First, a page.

Blog #7: Human Nature

I have just decided I would share some videos that I really enjoyed.
This video is titled “The myth of Human Nature”

Just bringing the video back to class discussion: If we consider popular movies like The Purge which are based on the notion that humans are animalistic, then we can easily accept the plot portrayed in the movie. But what if we challenge this notion that humans are inherently violent and selfish that has been perpetuated with the notion that humans do not want to be violent but want to seek out fulfilling relationships that are filled with love?


5 responses to “Blog #7: Human Nature

  1. I found this video and your blogpost to be so simple that it may just be too good to be true. The video suggests that for the most part we are all the same because at the end of the day we all have the same needs which includes compassion and being loved. It further suggests that the only thing that distinguishes us is dependent upon whether or not we have our needs met and in the case that we dont, one turns to violence and individualstic, selfish behaviors. The question at the end of your post challenging the idea that we are merely seeking love and not really violent creatures makes so much sense but at the same time it cant be that simple, can it? If this was the case, wouldnt we all be in a better world today where everything is equal and there is no such thing as war? I guess what im trying to say is , what then are the contributing factors that make our society the way it is and not perfect?

    • Oh, those are really awesome questions! I have no idea what the contributing factors are that make our society the way it is: riddled with war, inequality, etc. I think that is where sociology comes into play, and honestly was the reason why I believe that higher education is important. To learn how to be critical of the world by learning from others and creating your own ideas……… BUT,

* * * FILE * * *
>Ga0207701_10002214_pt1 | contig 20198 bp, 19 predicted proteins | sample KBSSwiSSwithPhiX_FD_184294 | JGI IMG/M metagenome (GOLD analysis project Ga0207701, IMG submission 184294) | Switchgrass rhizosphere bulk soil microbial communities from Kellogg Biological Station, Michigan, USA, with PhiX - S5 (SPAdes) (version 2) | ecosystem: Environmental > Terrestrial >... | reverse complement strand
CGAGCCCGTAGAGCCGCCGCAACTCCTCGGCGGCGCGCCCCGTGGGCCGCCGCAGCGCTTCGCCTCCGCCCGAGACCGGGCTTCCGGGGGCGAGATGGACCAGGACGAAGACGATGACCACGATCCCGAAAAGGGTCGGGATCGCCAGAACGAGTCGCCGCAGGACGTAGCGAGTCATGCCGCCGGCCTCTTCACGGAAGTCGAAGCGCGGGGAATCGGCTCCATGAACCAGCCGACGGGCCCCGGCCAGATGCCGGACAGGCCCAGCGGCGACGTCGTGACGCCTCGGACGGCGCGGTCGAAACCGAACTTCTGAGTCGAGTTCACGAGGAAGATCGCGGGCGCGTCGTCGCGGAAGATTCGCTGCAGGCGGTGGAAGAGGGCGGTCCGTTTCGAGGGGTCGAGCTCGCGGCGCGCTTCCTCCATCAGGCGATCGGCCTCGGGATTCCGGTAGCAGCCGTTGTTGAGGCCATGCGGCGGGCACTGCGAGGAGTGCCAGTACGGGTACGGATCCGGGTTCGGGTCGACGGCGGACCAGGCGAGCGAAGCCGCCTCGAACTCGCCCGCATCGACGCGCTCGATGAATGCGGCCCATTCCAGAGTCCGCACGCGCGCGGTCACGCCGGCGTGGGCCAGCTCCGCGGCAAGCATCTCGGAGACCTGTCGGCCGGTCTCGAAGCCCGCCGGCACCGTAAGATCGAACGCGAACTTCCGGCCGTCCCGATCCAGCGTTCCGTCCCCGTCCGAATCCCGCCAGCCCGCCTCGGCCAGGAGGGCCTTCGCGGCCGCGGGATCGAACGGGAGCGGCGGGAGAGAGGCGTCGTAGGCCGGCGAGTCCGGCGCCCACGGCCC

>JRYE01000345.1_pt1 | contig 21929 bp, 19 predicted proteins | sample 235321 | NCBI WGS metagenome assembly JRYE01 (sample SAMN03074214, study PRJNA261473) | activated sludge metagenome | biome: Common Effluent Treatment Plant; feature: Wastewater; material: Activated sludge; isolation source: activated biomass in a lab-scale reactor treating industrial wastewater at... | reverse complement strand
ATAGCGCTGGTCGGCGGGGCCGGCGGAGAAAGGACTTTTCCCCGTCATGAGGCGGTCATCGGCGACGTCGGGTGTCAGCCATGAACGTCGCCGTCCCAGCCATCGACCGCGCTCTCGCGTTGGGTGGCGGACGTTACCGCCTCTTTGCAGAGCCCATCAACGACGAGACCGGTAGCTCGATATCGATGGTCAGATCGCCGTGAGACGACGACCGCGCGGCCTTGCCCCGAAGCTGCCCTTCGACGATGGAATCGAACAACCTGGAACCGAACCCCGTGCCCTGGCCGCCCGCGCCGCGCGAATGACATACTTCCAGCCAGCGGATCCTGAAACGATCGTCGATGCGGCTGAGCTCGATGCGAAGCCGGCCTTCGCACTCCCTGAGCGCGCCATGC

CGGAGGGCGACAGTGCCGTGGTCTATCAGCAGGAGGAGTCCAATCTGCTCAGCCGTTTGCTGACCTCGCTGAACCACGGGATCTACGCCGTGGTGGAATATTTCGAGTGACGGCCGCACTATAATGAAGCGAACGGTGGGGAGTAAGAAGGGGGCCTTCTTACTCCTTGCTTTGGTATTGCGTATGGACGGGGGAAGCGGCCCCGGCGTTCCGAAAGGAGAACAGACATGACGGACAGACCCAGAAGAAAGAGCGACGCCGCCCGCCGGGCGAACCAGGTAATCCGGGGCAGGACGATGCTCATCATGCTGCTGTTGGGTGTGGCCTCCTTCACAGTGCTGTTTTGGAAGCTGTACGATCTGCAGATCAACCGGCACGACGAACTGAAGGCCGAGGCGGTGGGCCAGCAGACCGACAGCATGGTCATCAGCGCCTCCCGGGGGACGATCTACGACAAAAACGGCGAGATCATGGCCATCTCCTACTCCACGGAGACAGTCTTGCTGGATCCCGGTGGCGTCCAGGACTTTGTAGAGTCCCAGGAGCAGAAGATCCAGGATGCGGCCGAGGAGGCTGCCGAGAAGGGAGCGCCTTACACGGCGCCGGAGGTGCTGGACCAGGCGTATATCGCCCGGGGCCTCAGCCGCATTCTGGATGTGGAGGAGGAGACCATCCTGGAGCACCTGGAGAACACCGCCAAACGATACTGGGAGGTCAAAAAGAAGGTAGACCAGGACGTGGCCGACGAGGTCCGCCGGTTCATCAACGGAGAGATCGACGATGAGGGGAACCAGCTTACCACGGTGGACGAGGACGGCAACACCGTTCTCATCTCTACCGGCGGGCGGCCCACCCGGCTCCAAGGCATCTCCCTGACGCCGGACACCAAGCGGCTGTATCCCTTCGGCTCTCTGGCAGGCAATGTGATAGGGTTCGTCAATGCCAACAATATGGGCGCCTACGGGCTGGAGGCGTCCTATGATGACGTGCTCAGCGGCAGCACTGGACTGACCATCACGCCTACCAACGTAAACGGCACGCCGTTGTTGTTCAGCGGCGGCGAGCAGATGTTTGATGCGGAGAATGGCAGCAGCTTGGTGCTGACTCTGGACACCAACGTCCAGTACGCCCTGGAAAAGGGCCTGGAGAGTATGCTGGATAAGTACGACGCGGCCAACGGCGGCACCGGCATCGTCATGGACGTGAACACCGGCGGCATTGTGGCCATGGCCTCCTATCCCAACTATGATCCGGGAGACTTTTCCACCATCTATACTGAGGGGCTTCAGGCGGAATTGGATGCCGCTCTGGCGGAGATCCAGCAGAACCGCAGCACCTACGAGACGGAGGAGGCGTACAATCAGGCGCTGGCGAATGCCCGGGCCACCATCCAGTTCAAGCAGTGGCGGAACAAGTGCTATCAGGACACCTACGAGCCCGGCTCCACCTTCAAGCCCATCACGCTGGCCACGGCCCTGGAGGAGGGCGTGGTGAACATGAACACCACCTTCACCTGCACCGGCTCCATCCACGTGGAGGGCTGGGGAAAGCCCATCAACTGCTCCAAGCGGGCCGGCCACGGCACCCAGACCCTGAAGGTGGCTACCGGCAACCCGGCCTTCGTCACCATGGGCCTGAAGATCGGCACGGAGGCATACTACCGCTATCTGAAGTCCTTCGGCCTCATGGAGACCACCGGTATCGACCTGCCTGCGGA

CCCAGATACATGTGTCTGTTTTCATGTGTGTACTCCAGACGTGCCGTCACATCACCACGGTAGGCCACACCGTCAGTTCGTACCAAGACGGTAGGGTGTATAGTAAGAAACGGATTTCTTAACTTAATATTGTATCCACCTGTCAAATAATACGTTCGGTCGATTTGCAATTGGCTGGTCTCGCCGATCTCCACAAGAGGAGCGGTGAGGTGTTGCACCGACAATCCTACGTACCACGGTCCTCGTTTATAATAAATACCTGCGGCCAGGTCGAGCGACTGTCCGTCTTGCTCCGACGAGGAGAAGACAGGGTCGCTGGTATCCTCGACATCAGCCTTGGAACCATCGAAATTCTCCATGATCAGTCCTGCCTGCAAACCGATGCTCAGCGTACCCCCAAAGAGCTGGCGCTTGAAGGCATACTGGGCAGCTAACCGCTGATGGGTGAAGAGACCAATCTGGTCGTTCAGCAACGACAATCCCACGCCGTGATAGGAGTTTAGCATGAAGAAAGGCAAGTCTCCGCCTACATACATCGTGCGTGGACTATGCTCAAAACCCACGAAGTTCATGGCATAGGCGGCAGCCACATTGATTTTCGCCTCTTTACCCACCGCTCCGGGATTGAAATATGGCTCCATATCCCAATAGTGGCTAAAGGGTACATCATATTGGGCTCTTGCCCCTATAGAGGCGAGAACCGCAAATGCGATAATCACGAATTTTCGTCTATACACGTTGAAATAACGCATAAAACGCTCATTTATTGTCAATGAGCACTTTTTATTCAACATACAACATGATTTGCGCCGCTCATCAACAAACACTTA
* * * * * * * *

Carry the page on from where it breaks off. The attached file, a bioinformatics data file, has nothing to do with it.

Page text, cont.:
I can only speculate why the world is the way it is, I can only say that history has a lot to do with it. We have a small set of cannonized authors that we are all required to learn about, including, like the video illustrated, Rousseau, Kant, Descartes, even Darwin. These cannonized authors, in their works, illustrate the “animality” of humans, “the inherent violence that lies within them”, the barbaric nature that will erupt once society falls apart. Only once I came to college and took a few Philosophy classes did I learn about a few philosophers that believe that humans are compassionate in nature and only seek to help one another and want to be in a community, but these philosophers are not widely circulated, nor are their philosophies integrated into major documents like constitutions, policies and Bill of Rights.

      I don’t know if that made any sense, but hey, I think that having more questions than answers is always more constructive, so I would agree with you! I am still battling those same questions that you are asking! :)

  2. I really like your video it brought some general key points that I know we talk very little in class. I think it is similar to how we, humans, want to seek conversation and interact with people in our environment. But if we do not have that type of socialization and we cannot defeat the bad side of not being social, then I believe that there would be negative happening to the person that is lacking in socialization.

  3. This is fantastic — a short video that conveys a profound sociological point: “We see the world, not as it is, but as we are, or…as we are conditioned to see it.” Gabor Mate, who narrates the video, is a physician and author whose understanding of health and illness is deeply sociological. He looks especially at the influence of capitalism on physical and mental illnesses, such as addiction, anxiety, ADD, and depression. Here’s a sample:

    There are some great videos of Mate’s talks on youtube and interviews on the website.

    Thanks for bringing this to my attention — I will definitely use this in the future!

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